Leasable area

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3 comments

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    Stephen Starks

    Claudia,

     

    The way this question seems to work is:

    1. We are given a target "Net" SF to meet / calculate for = 4500 SF.
    2. We are informed that the the target existing office building's "Efficiency" = 0.75
    3. We are informed that the building load factor = 1.20.

    If the building was 100% efficient (1.00) we could multiply Net SF by building load factor and be done - but the target building does not use available space as well as that, and this must be accounted for by an additional step.

    From "target Net" and "existing Efficiency" we then determine that the building's actual "Gross" SF = 6000 SF.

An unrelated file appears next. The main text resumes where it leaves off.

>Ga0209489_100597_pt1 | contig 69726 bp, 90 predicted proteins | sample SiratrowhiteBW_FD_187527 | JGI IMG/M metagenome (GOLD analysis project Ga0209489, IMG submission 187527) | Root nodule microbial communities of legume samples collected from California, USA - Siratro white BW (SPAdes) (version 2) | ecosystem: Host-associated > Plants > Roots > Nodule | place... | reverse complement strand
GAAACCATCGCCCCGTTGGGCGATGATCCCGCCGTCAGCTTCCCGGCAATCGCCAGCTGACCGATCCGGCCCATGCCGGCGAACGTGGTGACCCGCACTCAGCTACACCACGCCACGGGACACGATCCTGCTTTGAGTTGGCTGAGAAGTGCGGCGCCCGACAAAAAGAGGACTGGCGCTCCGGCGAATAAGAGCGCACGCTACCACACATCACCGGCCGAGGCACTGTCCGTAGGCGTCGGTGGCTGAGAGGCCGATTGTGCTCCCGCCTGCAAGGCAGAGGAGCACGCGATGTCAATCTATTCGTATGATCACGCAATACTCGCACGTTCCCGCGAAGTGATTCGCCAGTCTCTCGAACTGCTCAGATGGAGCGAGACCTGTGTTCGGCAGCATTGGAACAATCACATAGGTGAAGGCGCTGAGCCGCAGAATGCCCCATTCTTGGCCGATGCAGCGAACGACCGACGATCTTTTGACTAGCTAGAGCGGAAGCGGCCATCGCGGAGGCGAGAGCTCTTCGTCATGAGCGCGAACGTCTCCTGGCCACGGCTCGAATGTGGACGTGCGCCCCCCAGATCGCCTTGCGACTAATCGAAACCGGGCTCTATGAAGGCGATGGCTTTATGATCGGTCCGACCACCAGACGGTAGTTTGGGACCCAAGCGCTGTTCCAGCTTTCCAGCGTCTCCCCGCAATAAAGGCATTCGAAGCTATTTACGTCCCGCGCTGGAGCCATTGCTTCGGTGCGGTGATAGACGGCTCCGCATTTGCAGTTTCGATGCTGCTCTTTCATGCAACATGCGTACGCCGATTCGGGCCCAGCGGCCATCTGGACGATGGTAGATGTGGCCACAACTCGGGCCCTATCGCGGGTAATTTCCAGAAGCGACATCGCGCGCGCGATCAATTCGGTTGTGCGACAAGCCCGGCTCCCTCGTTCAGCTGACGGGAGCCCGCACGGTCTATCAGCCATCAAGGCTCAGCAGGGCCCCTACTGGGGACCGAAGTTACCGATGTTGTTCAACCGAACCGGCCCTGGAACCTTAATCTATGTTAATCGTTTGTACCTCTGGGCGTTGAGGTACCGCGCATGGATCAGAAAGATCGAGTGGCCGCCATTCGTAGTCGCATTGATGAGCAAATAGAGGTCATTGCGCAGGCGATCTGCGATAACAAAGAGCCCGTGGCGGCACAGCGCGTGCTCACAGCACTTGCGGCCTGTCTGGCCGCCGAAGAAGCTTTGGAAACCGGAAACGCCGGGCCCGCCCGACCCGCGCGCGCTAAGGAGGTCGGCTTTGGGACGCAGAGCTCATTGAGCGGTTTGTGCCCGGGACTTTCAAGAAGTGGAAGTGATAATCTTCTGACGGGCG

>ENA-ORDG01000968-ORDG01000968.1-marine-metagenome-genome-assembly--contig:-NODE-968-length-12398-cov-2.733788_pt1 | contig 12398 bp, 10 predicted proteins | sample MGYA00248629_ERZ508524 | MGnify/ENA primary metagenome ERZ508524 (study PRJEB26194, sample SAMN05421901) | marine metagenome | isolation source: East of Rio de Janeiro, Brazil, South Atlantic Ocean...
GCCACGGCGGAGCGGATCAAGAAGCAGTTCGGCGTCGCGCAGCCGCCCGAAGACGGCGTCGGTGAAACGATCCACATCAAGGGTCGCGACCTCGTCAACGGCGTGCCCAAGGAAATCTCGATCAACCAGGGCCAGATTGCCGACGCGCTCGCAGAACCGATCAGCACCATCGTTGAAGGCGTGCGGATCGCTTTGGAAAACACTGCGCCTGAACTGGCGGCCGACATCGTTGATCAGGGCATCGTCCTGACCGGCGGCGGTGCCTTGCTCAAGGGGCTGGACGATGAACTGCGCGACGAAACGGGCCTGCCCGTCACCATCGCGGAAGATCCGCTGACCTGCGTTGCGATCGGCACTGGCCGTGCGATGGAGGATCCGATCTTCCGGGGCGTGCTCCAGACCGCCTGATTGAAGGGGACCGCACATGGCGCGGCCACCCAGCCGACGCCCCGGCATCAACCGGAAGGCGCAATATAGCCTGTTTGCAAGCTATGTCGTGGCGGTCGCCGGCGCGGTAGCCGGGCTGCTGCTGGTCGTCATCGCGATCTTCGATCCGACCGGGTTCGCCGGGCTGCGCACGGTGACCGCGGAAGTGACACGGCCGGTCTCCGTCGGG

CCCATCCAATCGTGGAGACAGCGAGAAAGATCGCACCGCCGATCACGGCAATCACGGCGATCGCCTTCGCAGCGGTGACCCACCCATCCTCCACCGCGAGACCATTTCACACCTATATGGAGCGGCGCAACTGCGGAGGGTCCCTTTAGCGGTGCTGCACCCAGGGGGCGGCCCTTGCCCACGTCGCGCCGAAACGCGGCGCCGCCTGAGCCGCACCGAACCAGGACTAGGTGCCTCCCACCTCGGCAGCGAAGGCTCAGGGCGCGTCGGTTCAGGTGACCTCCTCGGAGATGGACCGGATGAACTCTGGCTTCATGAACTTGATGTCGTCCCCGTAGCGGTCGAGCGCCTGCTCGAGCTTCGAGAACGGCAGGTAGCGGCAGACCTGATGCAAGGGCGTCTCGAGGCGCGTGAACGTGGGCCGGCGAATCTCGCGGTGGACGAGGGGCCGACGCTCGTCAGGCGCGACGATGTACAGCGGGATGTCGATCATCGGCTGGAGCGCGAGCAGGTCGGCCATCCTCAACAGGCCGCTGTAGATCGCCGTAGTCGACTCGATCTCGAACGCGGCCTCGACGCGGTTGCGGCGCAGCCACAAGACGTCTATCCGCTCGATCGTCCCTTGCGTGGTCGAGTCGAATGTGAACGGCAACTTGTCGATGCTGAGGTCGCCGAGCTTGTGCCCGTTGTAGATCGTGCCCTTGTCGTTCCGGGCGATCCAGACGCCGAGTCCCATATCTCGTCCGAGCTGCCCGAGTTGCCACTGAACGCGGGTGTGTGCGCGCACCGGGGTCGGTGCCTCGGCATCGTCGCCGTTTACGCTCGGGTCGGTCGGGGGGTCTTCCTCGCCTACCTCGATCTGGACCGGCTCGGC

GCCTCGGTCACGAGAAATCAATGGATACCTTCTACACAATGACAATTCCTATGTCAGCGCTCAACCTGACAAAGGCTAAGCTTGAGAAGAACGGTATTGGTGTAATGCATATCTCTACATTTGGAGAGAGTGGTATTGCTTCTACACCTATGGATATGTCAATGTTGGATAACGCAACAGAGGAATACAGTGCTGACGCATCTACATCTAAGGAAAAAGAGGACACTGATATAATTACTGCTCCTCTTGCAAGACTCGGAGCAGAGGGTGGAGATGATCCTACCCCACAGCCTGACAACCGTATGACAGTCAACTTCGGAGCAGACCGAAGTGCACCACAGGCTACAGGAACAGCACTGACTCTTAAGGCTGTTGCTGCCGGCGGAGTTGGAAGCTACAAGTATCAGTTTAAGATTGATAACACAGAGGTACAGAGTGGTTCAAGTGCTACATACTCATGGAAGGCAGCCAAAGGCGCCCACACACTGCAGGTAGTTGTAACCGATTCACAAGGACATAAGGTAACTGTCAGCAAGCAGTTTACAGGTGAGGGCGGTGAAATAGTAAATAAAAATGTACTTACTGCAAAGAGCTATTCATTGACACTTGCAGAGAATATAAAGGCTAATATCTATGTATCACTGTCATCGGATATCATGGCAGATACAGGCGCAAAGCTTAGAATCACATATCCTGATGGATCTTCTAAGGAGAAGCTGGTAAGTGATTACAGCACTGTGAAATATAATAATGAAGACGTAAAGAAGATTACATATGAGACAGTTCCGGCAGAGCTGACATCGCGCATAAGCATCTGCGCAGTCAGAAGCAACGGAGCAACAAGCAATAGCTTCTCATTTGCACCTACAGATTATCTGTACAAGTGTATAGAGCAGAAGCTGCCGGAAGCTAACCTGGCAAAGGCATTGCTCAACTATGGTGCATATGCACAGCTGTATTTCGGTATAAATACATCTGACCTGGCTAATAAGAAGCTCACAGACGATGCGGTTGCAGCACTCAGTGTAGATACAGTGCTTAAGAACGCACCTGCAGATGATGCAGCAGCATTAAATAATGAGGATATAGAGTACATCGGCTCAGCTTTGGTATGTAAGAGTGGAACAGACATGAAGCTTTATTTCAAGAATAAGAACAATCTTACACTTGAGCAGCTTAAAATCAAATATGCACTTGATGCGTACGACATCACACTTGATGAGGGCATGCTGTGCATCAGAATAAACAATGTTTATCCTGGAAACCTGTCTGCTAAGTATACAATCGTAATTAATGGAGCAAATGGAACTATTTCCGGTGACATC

We then multiply 6000 SF by 1.20 and the product = 7200 SF (Answer C).

    Alternately: (4500 SF / 0.75) x 1.2 = 7200 SF. (this method is a bit less cumbersome).

     

    As always, check up on this your self though.

    Thanks for the exercise :)

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    Shanglin Li

    Thanks Stephen,

    but I still couldn’t understand this, cuz first, I understand this loading formula is relative to Rentable and Usable space, there’s nothing about Gross area. Second, bases on the answer, is that means the Rentable Area is larger than Gross area? How is that possible?

    Thanks,

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    Francis Pham

    Hi All,

    Was anyone able to follow up on this? I also dont understand this as R/U = rentable/useable , Gross area is not mentioned anywhere. So why solve for gross area ? 

    Thanks ahead of time!

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